Red Tani’s guesting on Bottomline with Boy Abunda was the first time in my memory that atheism was covered in the Philippine mainstream media. Atheists in the Philippines are considered a minority, and although there are no surveys conducted as to how many atheists there are in the Philippines, we surely are growing. There are presently around 5000 atheists scattered across various groups on social media. The actual number could be higher as most of them in social media are from the younger generations.
Numbers aside, Filipino atheists, being a minority, are still a misunderstood group of people. We usually suffer discrimination and prejudice, assumed to be anti-Christ, immoral, or worse. But atheists as a demographic are also like any group where there is diversity. We also have different mindsets and ways of thinking. There are even positive and negative atheists. On issues like euthanasia or divorce, we also have differing ideas.
Being an atheist is a choice; unlike religion, you are not recruited into atheism. You can’t become an atheist by being baptized or converted. Being an ex-Christian, I discovered atheism by myself; I did not even know that the word “atheist” existed to convey my nonbelief until later. But what lead me to atheism may be comparable to other atheists. Like Red, I was very pious before, studying the bible, going to church every Sunday, while at the same time learning other fields of study like philosophy, sociology, and science. I became an atheist rather gradually. There was no “Aha!” moment. But being a skeptic really influenced my change to nonbelief. I also suffered discord with my relatives and friends, even losing some along the way. Since I didn’t believe in god and treated the bible just like any other book, some questioned the basis of my morality. To quote Michael Martin in the article on Atheism from Microsoft Encarta 2006:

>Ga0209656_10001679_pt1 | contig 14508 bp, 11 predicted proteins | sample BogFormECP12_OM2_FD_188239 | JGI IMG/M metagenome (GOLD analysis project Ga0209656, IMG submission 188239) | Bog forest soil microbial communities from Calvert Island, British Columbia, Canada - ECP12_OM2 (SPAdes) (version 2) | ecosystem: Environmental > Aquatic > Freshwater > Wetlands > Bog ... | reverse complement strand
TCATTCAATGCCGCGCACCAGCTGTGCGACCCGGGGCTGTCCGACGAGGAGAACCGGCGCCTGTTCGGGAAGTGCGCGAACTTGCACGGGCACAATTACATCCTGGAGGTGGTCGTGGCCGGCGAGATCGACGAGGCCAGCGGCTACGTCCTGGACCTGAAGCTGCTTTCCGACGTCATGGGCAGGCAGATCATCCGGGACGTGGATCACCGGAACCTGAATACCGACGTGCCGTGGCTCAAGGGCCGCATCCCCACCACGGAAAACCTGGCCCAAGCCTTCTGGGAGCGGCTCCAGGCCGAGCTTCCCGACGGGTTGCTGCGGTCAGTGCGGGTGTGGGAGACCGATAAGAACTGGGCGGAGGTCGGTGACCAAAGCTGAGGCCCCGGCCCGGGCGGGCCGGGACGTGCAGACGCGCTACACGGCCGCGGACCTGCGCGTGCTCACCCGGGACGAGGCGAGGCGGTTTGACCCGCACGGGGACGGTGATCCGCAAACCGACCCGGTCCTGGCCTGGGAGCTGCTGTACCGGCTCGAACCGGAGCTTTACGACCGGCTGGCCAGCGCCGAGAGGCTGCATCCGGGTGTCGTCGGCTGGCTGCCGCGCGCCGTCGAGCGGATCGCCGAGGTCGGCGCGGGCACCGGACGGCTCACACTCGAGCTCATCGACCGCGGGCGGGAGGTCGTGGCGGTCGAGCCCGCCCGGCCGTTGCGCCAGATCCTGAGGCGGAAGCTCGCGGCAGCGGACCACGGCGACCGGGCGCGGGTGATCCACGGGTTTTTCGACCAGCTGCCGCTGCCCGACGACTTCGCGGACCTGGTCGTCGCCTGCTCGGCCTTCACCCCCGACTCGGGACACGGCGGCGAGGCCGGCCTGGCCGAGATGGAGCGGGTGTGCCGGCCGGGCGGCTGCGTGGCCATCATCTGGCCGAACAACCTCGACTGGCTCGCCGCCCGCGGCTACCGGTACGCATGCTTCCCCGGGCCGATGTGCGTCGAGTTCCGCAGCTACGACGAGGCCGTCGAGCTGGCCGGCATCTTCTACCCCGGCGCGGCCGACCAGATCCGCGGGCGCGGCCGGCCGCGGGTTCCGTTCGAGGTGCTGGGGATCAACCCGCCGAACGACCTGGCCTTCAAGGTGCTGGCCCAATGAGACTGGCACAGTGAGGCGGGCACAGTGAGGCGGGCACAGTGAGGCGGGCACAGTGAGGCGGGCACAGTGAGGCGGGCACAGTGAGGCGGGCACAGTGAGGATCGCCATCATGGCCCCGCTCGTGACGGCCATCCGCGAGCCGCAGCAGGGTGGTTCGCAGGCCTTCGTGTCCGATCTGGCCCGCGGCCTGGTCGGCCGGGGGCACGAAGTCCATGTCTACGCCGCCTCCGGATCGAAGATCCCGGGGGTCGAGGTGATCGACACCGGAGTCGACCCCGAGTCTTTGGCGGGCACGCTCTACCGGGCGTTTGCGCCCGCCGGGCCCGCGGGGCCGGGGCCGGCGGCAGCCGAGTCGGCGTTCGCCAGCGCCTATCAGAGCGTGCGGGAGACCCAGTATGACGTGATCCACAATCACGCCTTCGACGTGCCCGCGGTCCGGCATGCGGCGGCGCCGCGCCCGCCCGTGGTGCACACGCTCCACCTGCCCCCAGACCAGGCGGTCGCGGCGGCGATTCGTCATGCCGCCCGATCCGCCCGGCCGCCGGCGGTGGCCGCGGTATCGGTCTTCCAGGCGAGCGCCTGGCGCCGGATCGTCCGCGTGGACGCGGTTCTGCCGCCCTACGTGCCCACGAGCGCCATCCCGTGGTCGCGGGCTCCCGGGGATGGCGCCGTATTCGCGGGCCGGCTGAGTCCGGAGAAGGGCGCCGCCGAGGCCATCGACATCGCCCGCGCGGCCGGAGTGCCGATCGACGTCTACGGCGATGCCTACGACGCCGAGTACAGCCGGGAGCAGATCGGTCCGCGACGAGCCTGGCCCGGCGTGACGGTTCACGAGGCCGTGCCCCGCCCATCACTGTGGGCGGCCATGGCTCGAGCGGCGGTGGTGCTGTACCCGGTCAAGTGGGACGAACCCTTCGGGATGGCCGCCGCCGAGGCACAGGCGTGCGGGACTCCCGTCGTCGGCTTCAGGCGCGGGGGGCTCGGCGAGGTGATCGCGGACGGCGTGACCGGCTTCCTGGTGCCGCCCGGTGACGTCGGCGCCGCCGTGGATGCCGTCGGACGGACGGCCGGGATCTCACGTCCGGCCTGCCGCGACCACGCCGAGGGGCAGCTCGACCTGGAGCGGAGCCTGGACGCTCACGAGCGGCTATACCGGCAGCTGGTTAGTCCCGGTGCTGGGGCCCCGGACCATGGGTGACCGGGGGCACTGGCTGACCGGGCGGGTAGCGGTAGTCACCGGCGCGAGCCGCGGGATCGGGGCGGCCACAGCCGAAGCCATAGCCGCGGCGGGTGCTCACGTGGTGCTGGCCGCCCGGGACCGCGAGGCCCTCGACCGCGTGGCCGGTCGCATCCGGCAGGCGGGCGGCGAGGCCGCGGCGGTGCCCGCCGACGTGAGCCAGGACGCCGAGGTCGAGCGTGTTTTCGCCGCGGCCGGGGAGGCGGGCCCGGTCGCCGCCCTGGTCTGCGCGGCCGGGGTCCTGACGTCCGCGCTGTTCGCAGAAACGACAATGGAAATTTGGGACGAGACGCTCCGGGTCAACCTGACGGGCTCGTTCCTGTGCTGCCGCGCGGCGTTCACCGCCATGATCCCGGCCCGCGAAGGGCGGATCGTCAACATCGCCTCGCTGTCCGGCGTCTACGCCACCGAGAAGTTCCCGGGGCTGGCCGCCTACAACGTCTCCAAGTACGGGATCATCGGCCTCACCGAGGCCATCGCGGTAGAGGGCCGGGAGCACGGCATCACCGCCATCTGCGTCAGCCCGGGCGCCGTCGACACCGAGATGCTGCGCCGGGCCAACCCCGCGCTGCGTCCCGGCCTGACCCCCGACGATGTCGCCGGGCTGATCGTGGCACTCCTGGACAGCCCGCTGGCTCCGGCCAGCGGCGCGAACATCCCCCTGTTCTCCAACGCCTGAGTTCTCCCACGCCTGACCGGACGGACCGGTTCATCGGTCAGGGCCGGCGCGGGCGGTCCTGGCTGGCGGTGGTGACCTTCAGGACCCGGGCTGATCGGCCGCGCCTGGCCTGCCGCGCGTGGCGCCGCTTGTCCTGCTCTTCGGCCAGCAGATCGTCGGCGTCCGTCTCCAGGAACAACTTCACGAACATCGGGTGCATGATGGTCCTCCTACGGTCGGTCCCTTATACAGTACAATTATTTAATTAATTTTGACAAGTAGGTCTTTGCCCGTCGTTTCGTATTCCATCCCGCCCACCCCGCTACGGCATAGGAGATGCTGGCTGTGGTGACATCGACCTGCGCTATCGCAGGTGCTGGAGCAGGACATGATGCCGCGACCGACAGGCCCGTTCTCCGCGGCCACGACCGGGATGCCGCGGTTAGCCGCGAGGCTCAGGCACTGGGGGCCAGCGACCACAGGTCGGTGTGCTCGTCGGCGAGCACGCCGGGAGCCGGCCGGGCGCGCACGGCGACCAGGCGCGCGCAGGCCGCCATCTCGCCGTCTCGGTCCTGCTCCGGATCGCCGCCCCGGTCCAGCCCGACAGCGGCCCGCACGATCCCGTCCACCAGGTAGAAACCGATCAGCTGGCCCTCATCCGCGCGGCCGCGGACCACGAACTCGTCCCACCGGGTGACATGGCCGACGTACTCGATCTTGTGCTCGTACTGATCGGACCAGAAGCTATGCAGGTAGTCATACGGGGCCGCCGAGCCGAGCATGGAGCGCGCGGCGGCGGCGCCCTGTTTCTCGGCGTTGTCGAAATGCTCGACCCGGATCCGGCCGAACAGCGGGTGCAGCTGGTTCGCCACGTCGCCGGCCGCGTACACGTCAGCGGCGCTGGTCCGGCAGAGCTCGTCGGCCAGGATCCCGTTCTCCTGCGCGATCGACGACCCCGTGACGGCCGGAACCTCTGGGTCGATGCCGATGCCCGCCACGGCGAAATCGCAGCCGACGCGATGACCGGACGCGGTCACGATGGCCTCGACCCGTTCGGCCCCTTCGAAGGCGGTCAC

“Over time, several misunderstandings of atheism have arisen: that atheists are immoral, that morality cannot be justified without belief in God, and that life has no purpose without belief in God. Yet there is no evidence that atheists are any less moral than believers. Many systems of morality have been developed that do not presuppose the existence of a supernatural being. Moreover, the purpose of human life may be based on secular goals, such as the betterment of humankind.”
As a social person, I also looked for other like-minded individuals. Even during the reign of Friendster in social media, I was already a member of internet forums, but being a seafarer, I only recently attended one of the meetups of my chosen group: which was very different from my past experiences attending religious masses. Although I consider an hour-long mass boring, meetups, which can last for hours, are very enjoyable. In fact we run out of time during most meetups, so we continue our discussions into post-meetups which can last up to late at night. We also have Wii parties, protest actions, etc., which I can say are truly fun. And being freethinkers, attendance is always voluntary.
What makes me proud as an atheist is that we are mostly the opposite of what is assumed of us. We are mostly fun-loving and law-abiding citizens. We abhor violence and corruption. And we also have the diversity and plurality of any group. The airing of that Bottomline episode, I hope, will usher an era where atheists are accepted and misconceptions corrected. As one call center’s slogan says: “The future is friendly”.
Photo c/o Frank III Manuel